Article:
How to work with your special section writer
By Susan H. Burnell, APR

An advertorial or special advertising section is a great opportunity for you to tell your company’s story. It typically offers readers
newsworthy information and insights about “big picture” issues and trends, along with fresh, positive, interesting facts or success
stories about your company.

If your organization has made a print advertising purchase that entitles you to advertorial or special section content, the writer assigned
to the project is your greatest ally.

Sometimes, there is a disconnect between the person who buys the ad and the person who works with the writer. Or, your company
has never participated in a special section before and you aren’t sure what to expect. These tips can help you save a lot of time and
make the process go more smoothly.

Be available
  • Communicate with the writer early in the process.
  • Discuss the special section theme, length and deadline.
  • Provide your phone and e-mail contact information, best times to contact, and the city and time zone you’re in.

Be on target
  • Look at examples of special sections if you are unfamiliar with the format. (Forbes magazine posts its special sections at www.
  • Know the audience. This is especially important if you are telling a success story about your business. Your writer can guide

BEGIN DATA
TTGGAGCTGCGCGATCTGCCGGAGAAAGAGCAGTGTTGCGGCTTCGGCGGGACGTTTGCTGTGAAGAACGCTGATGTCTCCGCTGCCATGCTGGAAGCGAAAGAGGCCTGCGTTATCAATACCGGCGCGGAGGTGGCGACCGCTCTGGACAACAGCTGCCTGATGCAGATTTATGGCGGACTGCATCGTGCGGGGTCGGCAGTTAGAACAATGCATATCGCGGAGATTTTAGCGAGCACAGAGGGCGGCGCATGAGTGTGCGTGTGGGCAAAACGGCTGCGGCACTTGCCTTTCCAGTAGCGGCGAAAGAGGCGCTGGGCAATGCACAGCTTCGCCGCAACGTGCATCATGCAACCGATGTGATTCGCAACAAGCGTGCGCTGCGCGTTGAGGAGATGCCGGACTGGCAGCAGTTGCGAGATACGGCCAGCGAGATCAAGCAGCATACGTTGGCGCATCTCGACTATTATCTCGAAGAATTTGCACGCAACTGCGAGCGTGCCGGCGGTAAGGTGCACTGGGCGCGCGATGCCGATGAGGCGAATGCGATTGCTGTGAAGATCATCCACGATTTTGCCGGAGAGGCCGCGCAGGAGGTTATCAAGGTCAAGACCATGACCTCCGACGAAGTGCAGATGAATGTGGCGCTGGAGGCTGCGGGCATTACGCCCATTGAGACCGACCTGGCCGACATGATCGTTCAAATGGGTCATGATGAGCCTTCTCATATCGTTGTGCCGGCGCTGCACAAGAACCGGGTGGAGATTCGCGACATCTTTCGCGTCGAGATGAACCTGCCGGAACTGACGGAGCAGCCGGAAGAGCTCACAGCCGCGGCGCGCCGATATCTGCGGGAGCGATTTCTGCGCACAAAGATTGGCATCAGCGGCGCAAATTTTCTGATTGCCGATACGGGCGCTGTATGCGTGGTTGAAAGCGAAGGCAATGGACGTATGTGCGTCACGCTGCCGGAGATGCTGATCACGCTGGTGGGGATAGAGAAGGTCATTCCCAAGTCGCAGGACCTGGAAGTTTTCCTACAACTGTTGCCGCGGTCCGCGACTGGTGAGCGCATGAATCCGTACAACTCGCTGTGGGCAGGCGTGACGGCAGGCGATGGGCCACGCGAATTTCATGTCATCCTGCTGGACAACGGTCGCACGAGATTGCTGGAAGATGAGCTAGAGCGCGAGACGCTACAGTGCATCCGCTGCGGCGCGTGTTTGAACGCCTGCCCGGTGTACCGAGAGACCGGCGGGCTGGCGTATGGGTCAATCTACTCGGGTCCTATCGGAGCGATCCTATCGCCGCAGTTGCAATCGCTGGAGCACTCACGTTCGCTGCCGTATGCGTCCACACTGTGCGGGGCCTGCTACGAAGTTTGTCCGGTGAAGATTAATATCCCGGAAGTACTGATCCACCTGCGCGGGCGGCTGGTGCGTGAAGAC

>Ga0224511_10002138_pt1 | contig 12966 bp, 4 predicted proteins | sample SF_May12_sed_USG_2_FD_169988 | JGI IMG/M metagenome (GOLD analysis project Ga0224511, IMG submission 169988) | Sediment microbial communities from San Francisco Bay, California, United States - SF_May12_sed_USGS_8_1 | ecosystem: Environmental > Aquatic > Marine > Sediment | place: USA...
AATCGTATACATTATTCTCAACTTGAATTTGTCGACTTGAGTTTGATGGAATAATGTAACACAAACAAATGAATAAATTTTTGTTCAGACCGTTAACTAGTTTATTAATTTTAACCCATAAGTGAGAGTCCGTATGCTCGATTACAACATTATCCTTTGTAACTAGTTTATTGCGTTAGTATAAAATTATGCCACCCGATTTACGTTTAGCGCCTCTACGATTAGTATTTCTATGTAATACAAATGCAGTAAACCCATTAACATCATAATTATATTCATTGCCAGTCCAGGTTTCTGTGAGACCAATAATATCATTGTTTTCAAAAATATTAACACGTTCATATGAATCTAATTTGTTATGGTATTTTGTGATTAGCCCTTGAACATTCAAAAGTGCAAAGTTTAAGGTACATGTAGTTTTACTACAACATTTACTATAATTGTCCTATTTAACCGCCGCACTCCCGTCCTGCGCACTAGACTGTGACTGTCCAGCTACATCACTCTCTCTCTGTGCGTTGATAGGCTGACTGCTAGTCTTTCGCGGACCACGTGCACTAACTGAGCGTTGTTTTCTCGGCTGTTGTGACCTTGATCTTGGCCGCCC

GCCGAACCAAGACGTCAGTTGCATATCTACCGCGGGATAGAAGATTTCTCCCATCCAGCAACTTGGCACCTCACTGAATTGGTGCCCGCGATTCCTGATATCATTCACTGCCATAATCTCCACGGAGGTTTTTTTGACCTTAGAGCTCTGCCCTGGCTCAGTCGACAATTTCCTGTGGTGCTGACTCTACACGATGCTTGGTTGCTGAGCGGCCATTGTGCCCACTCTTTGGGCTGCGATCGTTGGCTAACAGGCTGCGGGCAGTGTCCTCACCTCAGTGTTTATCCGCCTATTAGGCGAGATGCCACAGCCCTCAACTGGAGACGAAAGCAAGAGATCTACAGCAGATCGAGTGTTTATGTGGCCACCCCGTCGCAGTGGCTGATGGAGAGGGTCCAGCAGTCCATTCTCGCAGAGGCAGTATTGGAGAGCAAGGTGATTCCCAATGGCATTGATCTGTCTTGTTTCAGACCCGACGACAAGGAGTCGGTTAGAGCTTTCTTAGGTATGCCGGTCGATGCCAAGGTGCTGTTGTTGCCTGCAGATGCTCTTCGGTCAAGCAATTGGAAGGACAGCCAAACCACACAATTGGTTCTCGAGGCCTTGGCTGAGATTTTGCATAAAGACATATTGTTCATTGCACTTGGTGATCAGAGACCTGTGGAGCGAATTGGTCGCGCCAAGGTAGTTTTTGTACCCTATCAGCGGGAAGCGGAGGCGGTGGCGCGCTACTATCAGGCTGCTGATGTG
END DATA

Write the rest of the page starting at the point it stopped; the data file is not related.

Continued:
you through the process of finding powerful examples that will have meaning for the reader.
  • Know your company’s key messages for the publication’s readers and share them with the writer.
  • Be selective in what you send the writer via email, fax or mail. It’s a good idea to ask first before sending huge files or DVDs.
    Photos will usually go to the publication design department, not the writer.

Be a resource
  • Supply your company’s Web address and access to your online newsroom if you have one.
  • Offer links or other sources for industry trends, recent studies or statistics.
  • If the writer requests a phone interview with a company executive or client, find a way to make this happen. Remember, it’s the
    advertorial writer’s job to portray your company in the best possible light. (So the interview will be a friendly one, and it need not
    be lengthy.)
  • If the writer needs your help obtaining a brief quote from an executive or spokesperson, it’s best to get a fresh one. The most
    effective quotes are conversational in tone.

A good relationship with your special section writer will help your company get the most out of its turn in the spotlight. The result will be
interesting, accurate and persuasive content that has lasting value as a promotional tool for your organization.  

About the author: Susan Burnell, APR is an accredited public relations professional and business writer based in Houston, Texas. Her
work has appeared in Forbes, The Wall Street Journal, American Legacy, North Florida Doctor and numerous other magazines.
Burnell's bylined special sections have earned writing awards from the International Association of Business Communicators and the
Florida Public Relations Association. For more information visit
Imagination Ink
Business Writing & Public Relations
Imagination Ink
Business Writing & Public Relations